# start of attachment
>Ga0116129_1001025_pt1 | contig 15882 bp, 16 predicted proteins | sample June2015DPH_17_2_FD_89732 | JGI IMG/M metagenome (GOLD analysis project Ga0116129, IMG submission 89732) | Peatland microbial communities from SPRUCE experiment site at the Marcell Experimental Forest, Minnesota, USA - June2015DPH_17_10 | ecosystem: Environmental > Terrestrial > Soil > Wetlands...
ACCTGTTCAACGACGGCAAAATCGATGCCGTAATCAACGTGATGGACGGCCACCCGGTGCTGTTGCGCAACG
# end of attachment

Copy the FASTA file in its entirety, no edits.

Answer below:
>Ga0116129_1001025_pt1 | contig 15882 bp, 16 predicted proteins | sample June2015DPH_17_2_FD_89732 | JGI IMG/M metagenome (GOLD analysis project Ga0116129, IMG submission 89732) | Peatland microbial communities from SPRUCE experiment site at the Marcell Experimental Forest, Minnesota, USA - June2015DPH_17_10 | ecosystem: Environmental > Terrestrial > Soil > Wetlands...
ACCTGTTCAACGACGGCAAAATCGATGCCGTAATCAACGTGATGGACGGCCACCCGGTGCTGTTGCGCAACG